This week Joline Blais and Jon Ippolito join forces for a series of presentations at USC organized by Craig Dietrich, Still Water Senior Researcher and co-creator of Scalar.
The week culminates on Friday 2 March at the School of Cinematic Arts with Redesigning Reality, a hands-on session in hacking the “scripts” that govern us to make everyday life more sustaining and sustainable.
Workshop participants redesign their favorite foods and Web sites, looking to nature as a model for the victual and virtual.
Earlier in the week, at USCâ€™s Institute for Multimedia Literacy, Blais presents How Resilient Systems Think. This class discussion probes the intersection of digital culture, indigenous culture and permaculture, offering network alternatives to hierarchy and broadcast culture.
Ippolito, meanwhile, leads a conversation on digital media production and preservation with IML 400: Dynamic Multimedia for Web Infrastructures. His talk follows a presentation the previous week by Richard Rinehart, his co-author in a book due out next year from MIT Press entitled Re-collection: New Media and Social Memory.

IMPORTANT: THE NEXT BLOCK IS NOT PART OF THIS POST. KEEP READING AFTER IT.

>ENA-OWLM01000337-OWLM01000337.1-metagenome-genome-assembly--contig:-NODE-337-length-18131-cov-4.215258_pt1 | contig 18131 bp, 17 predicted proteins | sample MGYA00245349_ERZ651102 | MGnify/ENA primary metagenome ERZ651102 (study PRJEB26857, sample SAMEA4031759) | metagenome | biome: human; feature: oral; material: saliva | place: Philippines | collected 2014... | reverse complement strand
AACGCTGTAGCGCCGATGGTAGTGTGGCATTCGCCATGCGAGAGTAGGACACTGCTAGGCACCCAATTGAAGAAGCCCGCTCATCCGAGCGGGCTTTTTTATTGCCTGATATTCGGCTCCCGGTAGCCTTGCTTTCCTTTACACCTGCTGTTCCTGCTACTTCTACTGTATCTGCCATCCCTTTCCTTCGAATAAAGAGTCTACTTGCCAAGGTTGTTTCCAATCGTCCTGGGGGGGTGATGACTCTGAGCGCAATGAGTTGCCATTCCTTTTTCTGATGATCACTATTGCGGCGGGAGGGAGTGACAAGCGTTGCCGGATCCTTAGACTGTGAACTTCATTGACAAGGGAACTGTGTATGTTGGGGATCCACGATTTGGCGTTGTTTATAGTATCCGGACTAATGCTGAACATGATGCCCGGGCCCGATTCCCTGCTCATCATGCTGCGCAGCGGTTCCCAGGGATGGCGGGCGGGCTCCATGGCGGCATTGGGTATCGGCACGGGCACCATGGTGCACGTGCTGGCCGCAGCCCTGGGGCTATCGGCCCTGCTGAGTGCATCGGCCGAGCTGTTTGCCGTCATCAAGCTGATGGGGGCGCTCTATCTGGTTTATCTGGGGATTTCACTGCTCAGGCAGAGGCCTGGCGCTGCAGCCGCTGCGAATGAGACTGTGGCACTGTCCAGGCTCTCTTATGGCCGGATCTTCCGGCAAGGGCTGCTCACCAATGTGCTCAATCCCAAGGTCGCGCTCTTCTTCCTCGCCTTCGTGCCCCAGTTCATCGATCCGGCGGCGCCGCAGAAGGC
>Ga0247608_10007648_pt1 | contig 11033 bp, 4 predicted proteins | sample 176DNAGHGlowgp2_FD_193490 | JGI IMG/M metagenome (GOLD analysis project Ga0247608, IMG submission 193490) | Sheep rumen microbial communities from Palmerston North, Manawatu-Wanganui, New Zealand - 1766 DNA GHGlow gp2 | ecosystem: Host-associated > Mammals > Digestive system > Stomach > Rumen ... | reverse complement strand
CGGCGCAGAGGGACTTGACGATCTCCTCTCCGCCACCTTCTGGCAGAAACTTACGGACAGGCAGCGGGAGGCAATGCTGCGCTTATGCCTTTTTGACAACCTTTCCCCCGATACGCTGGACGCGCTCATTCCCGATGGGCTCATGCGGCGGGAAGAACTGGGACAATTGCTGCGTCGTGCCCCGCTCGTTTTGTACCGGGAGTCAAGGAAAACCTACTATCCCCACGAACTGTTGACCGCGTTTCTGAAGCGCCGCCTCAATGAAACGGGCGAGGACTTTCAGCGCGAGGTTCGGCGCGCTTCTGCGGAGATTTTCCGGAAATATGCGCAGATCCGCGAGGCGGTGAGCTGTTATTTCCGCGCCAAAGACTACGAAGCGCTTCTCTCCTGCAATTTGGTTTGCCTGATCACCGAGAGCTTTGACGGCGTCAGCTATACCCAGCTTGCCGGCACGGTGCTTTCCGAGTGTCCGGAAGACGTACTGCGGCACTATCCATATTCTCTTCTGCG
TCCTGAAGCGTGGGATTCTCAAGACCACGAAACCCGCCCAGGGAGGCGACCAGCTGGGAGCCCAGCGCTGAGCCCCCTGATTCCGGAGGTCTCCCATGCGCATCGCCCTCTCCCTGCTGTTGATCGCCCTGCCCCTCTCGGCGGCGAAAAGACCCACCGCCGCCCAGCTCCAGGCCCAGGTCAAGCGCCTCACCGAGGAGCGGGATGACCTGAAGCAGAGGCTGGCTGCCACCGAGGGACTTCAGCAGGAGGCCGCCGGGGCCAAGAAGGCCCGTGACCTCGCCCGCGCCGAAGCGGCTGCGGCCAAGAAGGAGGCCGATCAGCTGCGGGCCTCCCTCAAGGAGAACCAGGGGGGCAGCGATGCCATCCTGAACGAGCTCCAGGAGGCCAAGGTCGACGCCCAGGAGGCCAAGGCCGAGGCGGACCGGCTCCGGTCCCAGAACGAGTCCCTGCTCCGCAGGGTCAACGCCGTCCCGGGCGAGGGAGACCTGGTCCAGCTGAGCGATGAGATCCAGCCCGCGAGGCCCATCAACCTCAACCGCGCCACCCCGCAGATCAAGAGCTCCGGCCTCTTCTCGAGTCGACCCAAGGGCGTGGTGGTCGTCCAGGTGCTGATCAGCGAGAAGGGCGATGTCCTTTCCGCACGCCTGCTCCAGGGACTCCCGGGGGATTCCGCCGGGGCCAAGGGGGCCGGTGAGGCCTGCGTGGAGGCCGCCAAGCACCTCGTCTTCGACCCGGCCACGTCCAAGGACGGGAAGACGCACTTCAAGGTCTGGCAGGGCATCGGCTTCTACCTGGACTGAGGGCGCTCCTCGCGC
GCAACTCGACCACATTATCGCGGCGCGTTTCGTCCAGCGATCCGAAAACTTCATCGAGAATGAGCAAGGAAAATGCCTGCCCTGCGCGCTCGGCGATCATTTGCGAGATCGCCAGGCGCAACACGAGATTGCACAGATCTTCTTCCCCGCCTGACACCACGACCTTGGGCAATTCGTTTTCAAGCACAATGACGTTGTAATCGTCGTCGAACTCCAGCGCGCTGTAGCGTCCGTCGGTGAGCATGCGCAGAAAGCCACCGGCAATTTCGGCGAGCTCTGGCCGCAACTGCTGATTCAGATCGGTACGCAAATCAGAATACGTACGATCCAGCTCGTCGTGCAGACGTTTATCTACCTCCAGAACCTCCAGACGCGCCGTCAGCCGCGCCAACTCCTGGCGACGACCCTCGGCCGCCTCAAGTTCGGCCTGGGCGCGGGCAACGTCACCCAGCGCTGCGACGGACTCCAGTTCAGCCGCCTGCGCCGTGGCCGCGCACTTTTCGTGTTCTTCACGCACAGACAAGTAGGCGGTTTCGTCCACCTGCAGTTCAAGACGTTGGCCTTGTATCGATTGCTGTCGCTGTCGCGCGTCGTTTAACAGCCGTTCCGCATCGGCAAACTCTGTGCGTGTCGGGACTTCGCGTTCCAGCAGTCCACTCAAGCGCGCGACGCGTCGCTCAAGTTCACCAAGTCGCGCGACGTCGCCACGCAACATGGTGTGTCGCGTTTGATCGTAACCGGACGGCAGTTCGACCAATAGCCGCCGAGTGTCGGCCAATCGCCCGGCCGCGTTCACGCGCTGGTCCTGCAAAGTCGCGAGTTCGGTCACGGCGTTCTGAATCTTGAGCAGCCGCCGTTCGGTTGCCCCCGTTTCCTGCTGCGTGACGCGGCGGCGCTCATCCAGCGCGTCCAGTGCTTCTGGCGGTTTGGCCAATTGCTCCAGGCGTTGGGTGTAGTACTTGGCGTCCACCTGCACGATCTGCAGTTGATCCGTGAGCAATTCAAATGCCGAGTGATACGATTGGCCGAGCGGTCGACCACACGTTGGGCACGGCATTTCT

For Redesigning Reality, an event in USC’s Visions and Voices program, Blais applies Permaculture principles to deconstruct the “California burrito,” inviting participants to choose from local ingredients laid out on a table to redesign a more sustainable, and sustaining, meal.
For his part, Ippolito shows participants how to “occupy” their favorite Web sites with Greasemonkey, effectively redesigning the sites with local uses in mind.
These events are organized by Still Water Senior Researcher and USC faculty member Craig Dietrich along with his colleague Steve Anderson, and co-sponsored by iMAP (PhD Program in Media Arts and Practice) and the Institute for Multimedia Literacy.
The outline of the Redesigning Reality presentation can be found here.
Tags: Craig Dietrich, education, GreenHouse, hacking, LongHouse, Los Angeles, network, New Media, permaculture, presentation, sharing, software, Still Water, sustainability
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